Software Problems Bug Apple's Launch of New iPhone

A customer in the queue looks at a new Apple iPhone 3G being put on sale for the first time at Apple retail store in Regent Street, London, Friday, July 11, 2008. (Image credit: AP Photo/Sang Tan)

NEW YORK (AP) — Apple Inc.'s new iPhone went on sale Friday to eager buyers worldwide, but there were problems getting the phones to work.

Kenny Pichardo, 24, was the first to buy an iPhone 3G at an AT&T store in the New York borough of Queens, but he said it took the store half an hour to get the phone working.

That boded badly for the approximately 70 people after him in line. Pichardo had camped out overnight to be first.

A spokesman for AT&T Inc., the exclusive carrier for the iPhone in the U.S., said there was a global problem with Apple Inc.'s iTunes software that prevented the phones from being fully activated in-store, as had been planned.

Instead, employees are telling buyers to go home and perform the last step by connecting their phones to their own computers, spokesman Michael Coe said.

When the first iPhone went on sale a year ago, customers performed the whole activation procedure at home, off-loading employees. But the new model is subsidized by carriers, as is standard in the wireless industry, and Apple and AT&T therefore planned to activate all phones in-store.

Enthusiasm was high for the new model ahead of the 8 a.m. launch in the U.S. At the flagship Apple store on Manhattan's Fifth Avenue, a line of hundreds encircled the block. Many of them were already owners of the first iPhone, suggesting that Apple is preaching to the choir with the new model, which updates the one launched a year ago by speeding up Internet access and adding a navigation chip.

Thanks to subsidies by the carrier, the price has also been cut substantially to $199 for the cheapest model in the United States.

Alex Cavallo, 24, was in line at the Fifth Avenue store, just as he had been a year ago for the original iPhone. He sold that one recently on eBay in anticipation of the new one. In the meantime, he has been using another phone, which felt "uncomfortable."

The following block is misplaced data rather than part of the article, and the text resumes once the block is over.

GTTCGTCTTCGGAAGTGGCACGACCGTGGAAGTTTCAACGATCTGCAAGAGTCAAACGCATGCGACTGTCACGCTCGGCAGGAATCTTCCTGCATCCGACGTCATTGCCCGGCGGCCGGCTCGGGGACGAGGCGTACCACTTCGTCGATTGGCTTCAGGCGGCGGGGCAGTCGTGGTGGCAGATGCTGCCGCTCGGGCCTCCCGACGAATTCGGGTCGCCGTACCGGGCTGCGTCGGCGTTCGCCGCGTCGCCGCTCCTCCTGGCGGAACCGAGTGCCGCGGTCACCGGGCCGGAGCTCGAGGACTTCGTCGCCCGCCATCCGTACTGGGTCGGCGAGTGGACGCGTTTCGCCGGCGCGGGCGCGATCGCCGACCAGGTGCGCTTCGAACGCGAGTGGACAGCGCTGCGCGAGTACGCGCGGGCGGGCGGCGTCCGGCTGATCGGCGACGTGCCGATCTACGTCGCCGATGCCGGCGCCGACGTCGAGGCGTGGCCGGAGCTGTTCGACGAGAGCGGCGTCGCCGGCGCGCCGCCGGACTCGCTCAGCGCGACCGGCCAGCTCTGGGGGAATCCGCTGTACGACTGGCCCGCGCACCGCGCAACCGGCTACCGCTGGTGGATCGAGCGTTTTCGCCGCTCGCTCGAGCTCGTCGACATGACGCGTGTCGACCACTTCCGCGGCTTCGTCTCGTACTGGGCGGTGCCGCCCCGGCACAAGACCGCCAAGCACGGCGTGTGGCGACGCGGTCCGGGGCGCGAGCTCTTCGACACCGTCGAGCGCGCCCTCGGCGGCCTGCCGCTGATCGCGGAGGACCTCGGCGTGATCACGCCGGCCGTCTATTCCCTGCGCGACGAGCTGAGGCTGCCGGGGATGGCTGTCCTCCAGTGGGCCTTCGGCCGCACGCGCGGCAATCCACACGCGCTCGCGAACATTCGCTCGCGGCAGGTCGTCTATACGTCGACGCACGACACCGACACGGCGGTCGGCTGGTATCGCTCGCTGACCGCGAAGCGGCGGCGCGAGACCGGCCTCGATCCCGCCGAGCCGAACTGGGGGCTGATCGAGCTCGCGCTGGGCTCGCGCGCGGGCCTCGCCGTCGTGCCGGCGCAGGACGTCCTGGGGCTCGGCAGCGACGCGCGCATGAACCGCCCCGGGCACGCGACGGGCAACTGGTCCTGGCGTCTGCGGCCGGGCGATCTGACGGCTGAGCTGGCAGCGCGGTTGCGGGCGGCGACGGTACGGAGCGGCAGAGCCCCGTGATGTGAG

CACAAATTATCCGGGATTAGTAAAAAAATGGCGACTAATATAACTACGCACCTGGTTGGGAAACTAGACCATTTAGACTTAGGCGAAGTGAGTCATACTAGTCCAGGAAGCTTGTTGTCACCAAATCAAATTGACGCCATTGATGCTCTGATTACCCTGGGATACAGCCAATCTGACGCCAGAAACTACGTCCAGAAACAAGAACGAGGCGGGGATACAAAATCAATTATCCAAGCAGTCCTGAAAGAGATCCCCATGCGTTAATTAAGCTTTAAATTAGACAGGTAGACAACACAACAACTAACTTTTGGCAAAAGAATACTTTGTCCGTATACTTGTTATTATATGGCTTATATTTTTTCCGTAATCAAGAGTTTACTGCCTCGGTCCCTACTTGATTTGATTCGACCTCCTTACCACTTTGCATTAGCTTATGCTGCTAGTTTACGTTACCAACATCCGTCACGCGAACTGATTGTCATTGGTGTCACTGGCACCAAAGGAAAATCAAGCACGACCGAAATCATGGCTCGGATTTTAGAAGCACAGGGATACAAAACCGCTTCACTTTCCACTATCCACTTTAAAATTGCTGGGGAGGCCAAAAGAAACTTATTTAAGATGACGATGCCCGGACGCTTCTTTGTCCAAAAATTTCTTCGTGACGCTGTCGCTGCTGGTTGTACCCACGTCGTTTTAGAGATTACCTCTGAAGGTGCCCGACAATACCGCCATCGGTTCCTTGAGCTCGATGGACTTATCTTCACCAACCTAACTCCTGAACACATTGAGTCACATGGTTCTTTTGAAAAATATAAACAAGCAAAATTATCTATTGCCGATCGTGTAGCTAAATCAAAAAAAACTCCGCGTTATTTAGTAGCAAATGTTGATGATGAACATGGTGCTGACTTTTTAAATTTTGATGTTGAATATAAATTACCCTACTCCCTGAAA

"The iPhone is just a superior user experience," he said. The phone also proved a decent investment for him: He bought the old model for $599 and sold it for $570.

Outside an AT&T store in Atlanta, more than hundred people had lined up.

Edward Watkins, a 34-year-old engineer and avowed "techno nut," said he didn't mind paying an extra $10 a month to the carrier to upgrade his phone.

"I'd pay an extra $30 or $40 a month for that. It's a smoother running phone. It's driving a Beamer as opposed to a Chevy Metro."

Fueled by bags of Doritos, three games of Scrabble and two packs of cigarettes, 24-year-old grad student Nick Epperson stayed up all night for a phone, after selling his old one online. When asked why he was waiting in line, he responded simply "Chicks dig the iPhone."

The new phone went on sale Friday in 22 countries. In most of them it was the first time any iPhone was officially sold there, though several countries have seen a brisk grey-market trade in phones imported from the U.S.

On the Japanese market, the iPhone's capabilities are less revolutionary, where people have for years used tech-heavy local phones for restaurant searches, e-mail, music downloads, reading digital novels and electronic shopping.

The latest Japanese cell phones have two key features absent on the iPhone — digital TV broadcast reception and the "electronic wallet" for making payments at stores and vending machines equipped with special electronic readers.

But they don't have the iPhone's nifty touch screen or glamour image. By Friday morning, the line at the Softbank Corp. store in Tokyo had grown to more than 1,000 people, and the phone quickly sold out.

"Just look at this obviously innovative design," Yuki Kurita, 23, said as he emerged from buying his iPhone, carrying bags of clothing and a skateboard he had used as a chair during his wait outside the Tokyo store. "I am so thrilled just thinking about how I get to touch this."

The phone went on sale first in New Zealand, where hundreds of people lined up outside stores in New Zealand's main cities to snap it up right at midnight — 8 a.m. Thursday in New York.

Steve Jobs knows what people want," Web developer Lucinda McCullough told the Christchurch Press newspaper, referring to Apple's chief executive. "And I need a new phone."

In Germany, T-Mobile stores reported brisk sales, particularly in Munich, Hamburg and Cologne, said spokeswoman Marion Kessing.

AP Business Writers George Frey in Frankfurt, Germany, Yuri Kageyama in Tokyo and Greg Bluestein in Atlanta contributed to this report.